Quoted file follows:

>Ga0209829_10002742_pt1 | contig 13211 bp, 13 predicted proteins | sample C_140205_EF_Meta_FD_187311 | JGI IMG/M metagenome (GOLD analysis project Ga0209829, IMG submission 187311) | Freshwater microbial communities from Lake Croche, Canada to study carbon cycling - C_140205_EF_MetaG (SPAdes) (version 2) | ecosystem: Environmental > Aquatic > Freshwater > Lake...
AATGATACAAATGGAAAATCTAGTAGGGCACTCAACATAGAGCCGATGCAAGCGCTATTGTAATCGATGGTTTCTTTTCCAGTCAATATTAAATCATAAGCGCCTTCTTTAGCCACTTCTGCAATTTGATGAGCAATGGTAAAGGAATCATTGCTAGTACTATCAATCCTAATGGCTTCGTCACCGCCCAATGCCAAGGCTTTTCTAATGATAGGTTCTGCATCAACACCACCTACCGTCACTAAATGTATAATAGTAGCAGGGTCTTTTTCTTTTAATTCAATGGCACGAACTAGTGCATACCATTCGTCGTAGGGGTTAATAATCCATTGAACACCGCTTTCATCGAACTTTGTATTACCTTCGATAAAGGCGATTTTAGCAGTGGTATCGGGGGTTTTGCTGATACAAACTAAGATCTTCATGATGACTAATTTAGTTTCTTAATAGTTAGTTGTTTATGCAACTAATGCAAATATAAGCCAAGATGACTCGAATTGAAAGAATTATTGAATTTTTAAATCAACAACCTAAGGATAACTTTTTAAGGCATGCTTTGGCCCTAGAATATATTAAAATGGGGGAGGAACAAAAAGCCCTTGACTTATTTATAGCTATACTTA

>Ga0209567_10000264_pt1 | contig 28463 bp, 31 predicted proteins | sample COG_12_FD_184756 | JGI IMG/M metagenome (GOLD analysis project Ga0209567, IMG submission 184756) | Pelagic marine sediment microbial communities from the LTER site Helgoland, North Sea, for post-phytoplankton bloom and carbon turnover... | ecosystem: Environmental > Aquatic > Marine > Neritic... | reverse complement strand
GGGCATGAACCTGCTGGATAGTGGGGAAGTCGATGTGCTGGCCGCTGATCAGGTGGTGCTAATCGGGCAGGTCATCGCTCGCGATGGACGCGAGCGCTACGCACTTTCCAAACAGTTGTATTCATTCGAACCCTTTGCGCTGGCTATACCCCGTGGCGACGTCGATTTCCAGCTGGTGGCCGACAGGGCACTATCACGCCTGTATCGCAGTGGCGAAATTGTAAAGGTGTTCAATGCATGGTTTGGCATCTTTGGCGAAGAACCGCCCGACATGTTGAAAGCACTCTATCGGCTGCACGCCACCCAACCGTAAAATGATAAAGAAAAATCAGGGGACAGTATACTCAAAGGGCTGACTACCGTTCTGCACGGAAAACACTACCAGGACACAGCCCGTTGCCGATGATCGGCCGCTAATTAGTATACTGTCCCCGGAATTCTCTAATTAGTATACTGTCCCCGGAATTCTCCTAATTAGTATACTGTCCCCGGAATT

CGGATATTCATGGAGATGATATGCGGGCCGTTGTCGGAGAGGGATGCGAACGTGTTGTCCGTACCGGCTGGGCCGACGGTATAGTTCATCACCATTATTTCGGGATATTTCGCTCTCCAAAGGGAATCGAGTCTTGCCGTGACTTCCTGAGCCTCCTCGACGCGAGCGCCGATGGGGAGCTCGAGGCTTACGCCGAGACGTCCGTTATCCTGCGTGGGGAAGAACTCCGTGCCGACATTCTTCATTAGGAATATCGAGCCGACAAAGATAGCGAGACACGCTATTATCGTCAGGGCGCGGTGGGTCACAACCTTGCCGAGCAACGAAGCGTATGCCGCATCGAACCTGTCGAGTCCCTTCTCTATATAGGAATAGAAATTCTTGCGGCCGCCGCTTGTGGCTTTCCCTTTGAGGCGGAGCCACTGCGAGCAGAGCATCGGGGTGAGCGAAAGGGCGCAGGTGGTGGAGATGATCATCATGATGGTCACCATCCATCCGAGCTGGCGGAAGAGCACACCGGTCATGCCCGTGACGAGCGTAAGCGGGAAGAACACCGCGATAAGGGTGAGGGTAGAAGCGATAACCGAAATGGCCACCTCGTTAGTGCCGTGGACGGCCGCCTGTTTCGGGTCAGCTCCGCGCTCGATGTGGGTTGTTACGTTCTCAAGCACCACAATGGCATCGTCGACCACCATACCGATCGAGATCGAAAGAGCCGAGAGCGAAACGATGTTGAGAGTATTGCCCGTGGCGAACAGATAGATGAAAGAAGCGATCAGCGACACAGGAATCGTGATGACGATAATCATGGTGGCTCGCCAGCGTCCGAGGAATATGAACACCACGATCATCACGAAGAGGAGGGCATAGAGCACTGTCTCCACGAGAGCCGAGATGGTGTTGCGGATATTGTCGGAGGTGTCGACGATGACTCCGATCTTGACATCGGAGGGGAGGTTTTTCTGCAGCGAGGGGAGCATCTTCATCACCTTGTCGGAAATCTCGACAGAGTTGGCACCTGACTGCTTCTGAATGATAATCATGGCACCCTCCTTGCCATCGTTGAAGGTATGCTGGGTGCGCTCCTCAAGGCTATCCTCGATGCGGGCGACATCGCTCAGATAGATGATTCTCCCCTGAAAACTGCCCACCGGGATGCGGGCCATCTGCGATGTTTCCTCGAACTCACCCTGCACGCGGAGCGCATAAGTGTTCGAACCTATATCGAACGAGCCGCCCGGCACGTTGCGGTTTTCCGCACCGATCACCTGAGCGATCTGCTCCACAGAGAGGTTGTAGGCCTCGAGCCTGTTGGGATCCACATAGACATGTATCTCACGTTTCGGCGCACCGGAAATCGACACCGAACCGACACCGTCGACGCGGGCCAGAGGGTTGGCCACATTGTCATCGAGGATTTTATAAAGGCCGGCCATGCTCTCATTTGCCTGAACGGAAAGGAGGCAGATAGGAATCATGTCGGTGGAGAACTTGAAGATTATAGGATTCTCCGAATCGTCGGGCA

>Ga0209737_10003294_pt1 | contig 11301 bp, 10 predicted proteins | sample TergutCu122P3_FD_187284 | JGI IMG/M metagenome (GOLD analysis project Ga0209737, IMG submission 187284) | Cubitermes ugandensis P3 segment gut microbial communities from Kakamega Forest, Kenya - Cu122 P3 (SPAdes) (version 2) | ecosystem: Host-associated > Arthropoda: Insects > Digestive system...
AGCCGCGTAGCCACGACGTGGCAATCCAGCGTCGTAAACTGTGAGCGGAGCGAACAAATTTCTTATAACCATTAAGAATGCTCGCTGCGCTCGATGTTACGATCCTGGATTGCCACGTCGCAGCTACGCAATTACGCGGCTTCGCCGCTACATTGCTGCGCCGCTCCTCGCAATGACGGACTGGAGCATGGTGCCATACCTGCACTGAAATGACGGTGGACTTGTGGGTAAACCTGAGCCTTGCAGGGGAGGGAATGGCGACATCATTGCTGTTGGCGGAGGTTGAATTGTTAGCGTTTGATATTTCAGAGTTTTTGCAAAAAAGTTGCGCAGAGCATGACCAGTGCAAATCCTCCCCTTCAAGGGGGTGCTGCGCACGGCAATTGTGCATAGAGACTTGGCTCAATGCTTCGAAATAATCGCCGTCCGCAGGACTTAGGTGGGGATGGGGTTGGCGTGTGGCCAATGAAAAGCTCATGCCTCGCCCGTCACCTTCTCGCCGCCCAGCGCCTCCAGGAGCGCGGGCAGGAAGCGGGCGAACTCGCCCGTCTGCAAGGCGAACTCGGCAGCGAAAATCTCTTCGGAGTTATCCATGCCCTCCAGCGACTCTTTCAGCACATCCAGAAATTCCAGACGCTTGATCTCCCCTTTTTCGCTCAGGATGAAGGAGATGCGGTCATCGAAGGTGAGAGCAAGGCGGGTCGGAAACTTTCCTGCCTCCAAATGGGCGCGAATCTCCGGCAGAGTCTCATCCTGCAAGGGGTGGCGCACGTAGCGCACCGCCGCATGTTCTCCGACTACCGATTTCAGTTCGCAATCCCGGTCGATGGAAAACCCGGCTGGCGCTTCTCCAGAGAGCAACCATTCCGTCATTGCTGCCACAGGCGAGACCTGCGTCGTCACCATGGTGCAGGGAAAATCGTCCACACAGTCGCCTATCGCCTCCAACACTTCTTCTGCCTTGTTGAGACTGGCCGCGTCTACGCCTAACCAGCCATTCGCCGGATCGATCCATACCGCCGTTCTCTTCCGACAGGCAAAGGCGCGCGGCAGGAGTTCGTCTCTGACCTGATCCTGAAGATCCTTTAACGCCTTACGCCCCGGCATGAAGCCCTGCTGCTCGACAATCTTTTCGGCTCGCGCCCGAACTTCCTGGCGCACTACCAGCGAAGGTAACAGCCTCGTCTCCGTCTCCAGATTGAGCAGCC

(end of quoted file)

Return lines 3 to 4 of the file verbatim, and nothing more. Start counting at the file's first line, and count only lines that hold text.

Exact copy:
>Ga0209567_10000264_pt1 | contig 28463 bp, 31 predicted proteins | sample COG_12_FD_184756 | JGI IMG/M metagenome (GOLD analysis project Ga0209567, IMG submission 184756) | Pelagic marine sediment microbial communities from the LTER site Helgoland, North Sea, for post-phytoplankton bloom and carbon turnover... | ecosystem: Environmental > Aquatic > Marine > Neritic... | reverse complement strand
GGGCATGAACCTGCTGGATAGTGGGGAAGTCGATGTGCTGGCCGCTGATCAGGTGGTGCTAATCGGGCAGGTCATCGCTCGCGATGGACGCGAGCGCTACGCACTTTCCAAACAGTTGTATTCATTCGAACCCTTTGCGCTGGCTATACCCCGTGGCGACGTCGATTTCCAGCTGGTGGCCGACAGGGCACTATCACGCCTGTATCGCAGTGGCGAAATTGTAAAGGTGTTCAATGCATGGTTTGGCATCTTTGGCGAAGAACCGCCCGACATGTTGAAAGCACTCTATCGGCTGCACGCCACCCAACCGTAAAATGATAAAGAAAAATCAGGGGACAGTATACTCAAAGGGCTGACTACCGTTCTGCACGGAAAACACTACCAGGACACAGCCCGTTGCCGATGATCGGCCGCTAATTAGTATACTGTCCCCGGAATTCTCTAATTAGTATACTGTCCCCGGAATTCTCCTAATTAGTATACTGTCCCCGGAATT